• They are innovative.  Instead of just issuing laptops like they have in the past, both school boards are now experimenting with new types of equipment, such as iPads and Chromebooks.
  • They invest in training.  The equipment is only beneficial to the student, if they know how to use it.
  • They are willing to change.  When given feedback that current policies around issuing SEA Claim Equipment are not working, they make adjustments to the policies and procedures to make it work.

Laptops, iPads, and Chromebooks

All of that being said… I’m feeling a little bit like Dorothy in Wizard of Oz this year.  The first full year that we provided A/T training was the 2009/2010 school year. That year we had 5 A/T Trainers on staff and we provided training to 129 students. This year, due to some changes in one of the Board’s policies, we have already received referrals for 486 students to receive training (and it’s only November). We started off the school year with 9 A/T Trainers, 1 A/T Training Scheduler, and myself as the coordinator of the program. Since the change in policy, we’ve hired 7 more A/T Trainers. I have also been busy creating new lesson plans for the new types of devices that are being issued. Also, both school boards are looking into adding classroom training as well.

Please be patient as LDAWE and the school boards work through these changes. All of these changes are great news for students with learning disabilities and ADHD in Windsor and Essex County.  I look forward to a day when all students can access the curriculum regardless of ability and without fear of judgement.

Lions and Tigers and Bears, oh my!However, with that being said, I must admit that I’ve had more than a couple dreams about A/T lately…

Laptops and iPads and Chromebooks, oh my!

Laptops and iPads and Chromebooks, OH MY!!

Laptops and iPads and Chromebooks, OH MY!!!

Technology that can change learning

My final blog,

I’ve used technology to create some videos, along with some helpful links. Technology has really been my wings in learning to fly free of my disabilities. There are so many great programs out there that no matter who you are, there’s an answer out there for you.

I think the first step to knowing what technology is right for you is to understand what needs you have and where do you excel.  Both through learning styles and types of intelligences, we can create a better undrestanding of ourselves.

VARK is a site that asses learning styles.  I subscribe to the VARK theory rather than the traditional Visual-Oral-Kinesthetic theory because it distinguishes differences between reading and visual and is a lot more intensive.  The acronym stands for Visual, Aural/Oral, Reading/Writing, and Kinesthetic.  I would suggest completing the questionnaire and reading up on the descriptions of the various learning styles.  If you find that you are more visual, than programs like Prezi, and SmartIdeas may be better suited to your abilities.  If you find that you are lower in the Reading/Writing learning styles than you may benefit from using programs like Premier.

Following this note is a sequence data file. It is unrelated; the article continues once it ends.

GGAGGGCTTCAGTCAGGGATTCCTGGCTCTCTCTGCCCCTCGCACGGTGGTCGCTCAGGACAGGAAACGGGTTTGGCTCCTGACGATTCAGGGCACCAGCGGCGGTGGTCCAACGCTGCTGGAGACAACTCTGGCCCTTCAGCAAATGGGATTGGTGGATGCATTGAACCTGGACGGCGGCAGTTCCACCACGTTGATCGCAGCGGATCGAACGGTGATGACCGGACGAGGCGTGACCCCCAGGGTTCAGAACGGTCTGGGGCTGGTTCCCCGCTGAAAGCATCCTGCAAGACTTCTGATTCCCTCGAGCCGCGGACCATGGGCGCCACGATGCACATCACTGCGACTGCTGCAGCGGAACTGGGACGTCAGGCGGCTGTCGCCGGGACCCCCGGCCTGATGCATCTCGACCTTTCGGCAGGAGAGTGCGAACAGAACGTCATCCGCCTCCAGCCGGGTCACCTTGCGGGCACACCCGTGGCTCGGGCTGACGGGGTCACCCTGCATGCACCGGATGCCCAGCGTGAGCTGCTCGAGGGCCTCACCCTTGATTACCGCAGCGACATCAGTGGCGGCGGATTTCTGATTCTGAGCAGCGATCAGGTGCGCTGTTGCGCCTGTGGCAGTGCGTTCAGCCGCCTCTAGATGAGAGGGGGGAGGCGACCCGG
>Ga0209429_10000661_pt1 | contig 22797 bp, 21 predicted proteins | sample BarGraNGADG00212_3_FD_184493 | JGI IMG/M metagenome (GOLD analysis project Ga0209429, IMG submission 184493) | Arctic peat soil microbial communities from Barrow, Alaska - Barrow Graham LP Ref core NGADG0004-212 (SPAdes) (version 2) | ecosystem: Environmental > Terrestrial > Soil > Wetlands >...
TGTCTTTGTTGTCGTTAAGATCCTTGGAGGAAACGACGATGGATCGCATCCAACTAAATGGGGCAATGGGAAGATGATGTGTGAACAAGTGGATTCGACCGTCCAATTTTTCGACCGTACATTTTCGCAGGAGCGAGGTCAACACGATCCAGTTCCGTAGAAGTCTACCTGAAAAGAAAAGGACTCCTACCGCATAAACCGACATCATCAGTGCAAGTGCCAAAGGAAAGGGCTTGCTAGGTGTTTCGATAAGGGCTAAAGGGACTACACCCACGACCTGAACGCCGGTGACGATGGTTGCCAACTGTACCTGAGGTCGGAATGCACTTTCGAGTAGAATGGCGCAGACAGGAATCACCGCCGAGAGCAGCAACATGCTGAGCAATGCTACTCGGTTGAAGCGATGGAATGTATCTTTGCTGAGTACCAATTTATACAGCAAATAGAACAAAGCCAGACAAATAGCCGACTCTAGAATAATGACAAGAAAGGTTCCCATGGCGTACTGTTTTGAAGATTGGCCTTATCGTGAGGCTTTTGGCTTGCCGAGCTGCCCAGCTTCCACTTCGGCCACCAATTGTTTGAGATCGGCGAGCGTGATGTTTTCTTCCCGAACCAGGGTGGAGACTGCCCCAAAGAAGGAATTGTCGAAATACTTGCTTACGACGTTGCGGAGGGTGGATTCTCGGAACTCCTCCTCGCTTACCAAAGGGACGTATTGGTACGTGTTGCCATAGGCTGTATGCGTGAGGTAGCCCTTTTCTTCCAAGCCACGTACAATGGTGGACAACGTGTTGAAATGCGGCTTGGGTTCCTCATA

Multiple Intelligences:  Here is a test to determine where you are likely to find the best skills.  When students struggle in subject/intelligence areas, they tend to lose motivation to complete tasks.  Knowing that a student mayy struggle with a certain subject area, teachers, parents, and students themselves can use technology to make studying easier and more enjoyable.

Once you have an idea of how you learn and you strengths, here are some programs that may help.  Each link will redirect you to a short video that walksthrough some of the functions of the program and how they may benefit your student.

Smart Ideas and Inspiration are brain storming/mapping software programs that help students with studying and writing.  These programs draw on visual learning.

Premier and Kurweil3000 are reading programs.  Both programs allow students to scan in text books, have them read back to them, create study notes, and even create MP3s of the scanned documents.  Premier has a few more tools, such as word predictor, word processor that reads back your work to you, and a summarizer.  It also has a lower price point.  For this point, I have focused mainly on the Premier software.  Both of these programs support aural learning.

Google Drive, Google Forms, and Google Sites are all part of Google’s version of “Office.”  They are all cloud based and allow for collaboration, revision histories, and strong communication venues for parents and students.  You can truly spend days trying to figure out all the possibilities that the Google suite can offer learning.  This suite focuses on Visual, Aural/Oral (you can dictate text through Google speech), and Reading/Writing.